Keynote Speakers

New ways to design haptic user interfaces
Professor Stephen Brewster, University of Glasgow, UK

Abstract. I have been working in the area of haptics for a long time and am constantly frustrated by the limitations of the technology when trying to design interesting user interfaces. Force-feedback devices always feel spongy and vibration motors just feel like … vibration motors. One reason for this is that there is a mismatch between these devices and human capabilities. In this talk I will think about haptics in a new way and look at different types of devices that are a much better match to us as humans and show how we might design better user interfaces using them.
Bio. Stephen Brewster is a Professor of Human-Computer Interaction in the School of Computing Science at the University of Glasgow, UK. He runs the internationally leading Multimodal Interaction Group. His research focuses on multimodal HCI, or using multiple sensory modalities and control mechanisms (particularly hearing, touch and gesture) to create a rich, natural interaction between human and computer. His work has a strong experimental focus, applying perceptual research to practical situations. A long term theme has been haptics, starting with force-feedback and more recently tactile displays. He has authored over 350 papers and is a member of the CHI Academy. website

Brain circuitry representations of haptic information
Dr Henrik Jörntell, Lund University, Sweden

Abstract.The aim of this presentation is to explore novel views of how brain circuitry can use the biomechanical properties of the skin and the properties of its sensors to abstract and represent haptic information arising in skin-object interactions. Using the interpretational framework of the haptic input features as defined by the laws of contact mechanics, the brain’s first order processing of tactile skin sensor information, which is performed in the cuneate nucleus of the brainstem, reveals major surprises that contrast with established view of tactile processing in the brain. Rather than being focused on preserving the responsive properties of individual peripheral sensors, the neurons of the cuneate nucleus seem to respond to specific combinations of sensors that form selective projections within the sensory space defined by the haptic input features. By integrating information of different combinations of skin sensors, individual cuneate neurons, even though activated from the same part of the skin, form different such projections in haptic input space. The findings have potentially major implications for current views on the organization of the brain’s processing and representation of haptic information, which are also discussed.
Bio. Dr. Henrik Jörntell has been working at the Neurophysiology Section of the Department of Medical Science of Lund University since 1991. He received his PhD degree in 1997 in Systems Neurophysiology, LU. He spent two postdoc years at the University of Copenhagen 1998-1999 learning the patch clamp technique, This technique was then subsequently introduced in the in vivo experimental setup in Lund from year 2000. He was appointed associate professor in Neurophysiology at LU in 2007. His expertise is on systems neuroscience, in vivo cellular and synaptic physiology, cerebellum, motor cortex, spinal circuitry, motor control and sensory processing. website

The Essential Interface Between Science And Technology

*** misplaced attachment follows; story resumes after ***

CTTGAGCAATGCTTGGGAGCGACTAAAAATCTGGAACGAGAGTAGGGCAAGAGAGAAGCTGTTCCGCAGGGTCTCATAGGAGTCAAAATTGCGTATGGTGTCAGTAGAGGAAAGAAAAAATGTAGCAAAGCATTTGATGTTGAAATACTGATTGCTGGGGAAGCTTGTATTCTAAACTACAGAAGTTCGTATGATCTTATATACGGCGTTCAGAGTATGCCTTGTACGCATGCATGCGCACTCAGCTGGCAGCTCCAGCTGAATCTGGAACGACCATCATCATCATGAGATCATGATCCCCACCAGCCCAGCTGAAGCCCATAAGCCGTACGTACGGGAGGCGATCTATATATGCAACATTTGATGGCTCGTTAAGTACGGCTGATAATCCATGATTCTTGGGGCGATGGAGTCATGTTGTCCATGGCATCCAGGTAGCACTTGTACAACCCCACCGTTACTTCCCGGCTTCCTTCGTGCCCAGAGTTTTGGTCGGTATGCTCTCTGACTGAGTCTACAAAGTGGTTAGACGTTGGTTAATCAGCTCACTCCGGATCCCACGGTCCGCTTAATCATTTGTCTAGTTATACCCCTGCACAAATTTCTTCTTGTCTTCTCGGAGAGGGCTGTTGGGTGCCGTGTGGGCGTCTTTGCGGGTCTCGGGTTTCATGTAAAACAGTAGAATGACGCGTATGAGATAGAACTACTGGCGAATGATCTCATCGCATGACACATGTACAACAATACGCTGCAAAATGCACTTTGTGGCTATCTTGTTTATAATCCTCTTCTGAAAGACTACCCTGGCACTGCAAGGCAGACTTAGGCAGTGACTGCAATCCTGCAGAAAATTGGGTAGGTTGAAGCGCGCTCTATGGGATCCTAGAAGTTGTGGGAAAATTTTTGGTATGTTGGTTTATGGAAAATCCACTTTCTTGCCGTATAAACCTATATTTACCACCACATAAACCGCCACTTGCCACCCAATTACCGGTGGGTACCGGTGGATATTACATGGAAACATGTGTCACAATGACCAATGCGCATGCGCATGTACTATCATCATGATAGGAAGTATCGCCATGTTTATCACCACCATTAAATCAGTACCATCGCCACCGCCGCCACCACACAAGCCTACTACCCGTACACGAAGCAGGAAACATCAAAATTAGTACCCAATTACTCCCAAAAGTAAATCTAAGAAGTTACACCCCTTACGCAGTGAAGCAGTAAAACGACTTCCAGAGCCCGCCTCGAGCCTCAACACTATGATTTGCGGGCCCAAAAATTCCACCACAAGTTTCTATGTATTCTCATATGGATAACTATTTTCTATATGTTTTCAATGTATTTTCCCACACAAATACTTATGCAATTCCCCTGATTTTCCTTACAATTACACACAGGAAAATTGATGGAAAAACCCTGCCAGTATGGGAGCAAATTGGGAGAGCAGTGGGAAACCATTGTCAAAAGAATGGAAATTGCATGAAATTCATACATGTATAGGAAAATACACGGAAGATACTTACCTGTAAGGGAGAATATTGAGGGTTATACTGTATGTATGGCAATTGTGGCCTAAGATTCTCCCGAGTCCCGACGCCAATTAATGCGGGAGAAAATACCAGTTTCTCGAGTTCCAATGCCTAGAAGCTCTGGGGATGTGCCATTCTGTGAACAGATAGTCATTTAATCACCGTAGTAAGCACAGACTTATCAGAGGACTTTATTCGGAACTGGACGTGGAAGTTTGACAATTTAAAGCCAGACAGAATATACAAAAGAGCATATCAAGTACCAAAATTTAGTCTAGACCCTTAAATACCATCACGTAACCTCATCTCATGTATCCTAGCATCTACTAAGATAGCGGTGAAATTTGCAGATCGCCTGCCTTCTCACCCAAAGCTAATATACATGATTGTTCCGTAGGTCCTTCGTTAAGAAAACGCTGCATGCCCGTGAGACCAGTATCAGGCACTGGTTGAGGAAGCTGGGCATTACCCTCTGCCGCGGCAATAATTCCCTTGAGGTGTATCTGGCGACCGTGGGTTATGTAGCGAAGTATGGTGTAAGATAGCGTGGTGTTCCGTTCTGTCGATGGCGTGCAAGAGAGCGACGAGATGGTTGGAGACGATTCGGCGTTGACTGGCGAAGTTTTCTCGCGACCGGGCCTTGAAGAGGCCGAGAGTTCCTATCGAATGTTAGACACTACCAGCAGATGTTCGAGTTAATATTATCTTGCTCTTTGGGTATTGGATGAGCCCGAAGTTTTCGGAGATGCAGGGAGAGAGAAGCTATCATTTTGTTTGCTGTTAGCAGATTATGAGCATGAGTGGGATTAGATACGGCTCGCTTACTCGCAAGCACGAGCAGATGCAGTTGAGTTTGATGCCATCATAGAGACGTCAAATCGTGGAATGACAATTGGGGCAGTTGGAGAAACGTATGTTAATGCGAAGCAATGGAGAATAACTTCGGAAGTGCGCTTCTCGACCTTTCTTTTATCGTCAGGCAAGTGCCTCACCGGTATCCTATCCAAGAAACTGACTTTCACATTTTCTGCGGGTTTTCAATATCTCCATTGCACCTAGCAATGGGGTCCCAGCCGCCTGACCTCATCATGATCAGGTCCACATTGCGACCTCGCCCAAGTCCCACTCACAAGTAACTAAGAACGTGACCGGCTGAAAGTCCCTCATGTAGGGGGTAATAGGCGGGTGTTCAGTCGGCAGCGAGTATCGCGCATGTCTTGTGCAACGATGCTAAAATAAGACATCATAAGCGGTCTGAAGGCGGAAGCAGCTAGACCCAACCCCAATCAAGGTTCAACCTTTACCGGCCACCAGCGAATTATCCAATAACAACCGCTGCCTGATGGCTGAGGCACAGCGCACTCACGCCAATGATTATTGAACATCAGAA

Professor Blake Hannaford, University of Washington, USA

Abstract. Haptic technology and the community of researchers engaged in haptics have grown tremendously in the last 20-30 years.  The challenge of developing technology which can exploit the full range of human haptic capabilities is huge and the “Holodeck” with full haptics is still a far-off vision.   This talk will present a non-comprehensive overview of haptics science and technology, illustrated with some examples, which hopes to convey the breadth and challenge of this vision. In some sense haptic devices started out in the form of experimental apparatus for psychophysics experimentation.  Yet significant insights into haptic perception can be gained by manipulation of simple objects. Admittance and Impedance type haptic devices introduce a simulated link between physical and virtual worlds and significant computational challenges.  Finally, the expansion of teleoperation into surgery drives renewed interest in the still challenging task of practical force reflecting teleoperation.
Bio. Professor Blake Hannaford received the B.S. degree in Engineering and Applied Science from Yale University in 1977, and the M.S. and Ph.D. degrees in Electrical Engineering from the University of California, Berkeley, in 1982 and 1985 respectively. Before graduate study, he held engineering positions in digital hardware and software design, office automation, and medical image processing. At Berkeley he pursued thesis research in multiple target tracking in medical images and the control of time-optimal voluntary human movement. From 1986 to 1989 he worked on the remote control of robot manipulators in the Man-Machine Systems Group in the Automated Systems Section of the NASA Jet Propulsion Laboratory, Caltech. He supervised that group from 1988 to 1989. Since September 1989, he has been at the University of Washington in Seattle. He was awarded the National Science Foundation’s Presidential Young Investigator Award and the Early Career Achievement Award from the IEEE Engineering in Medicine and Biology Society. His currently active interests include haptic displays on the internet, surgical biomechanics, and biologically based design of robot manipulators. website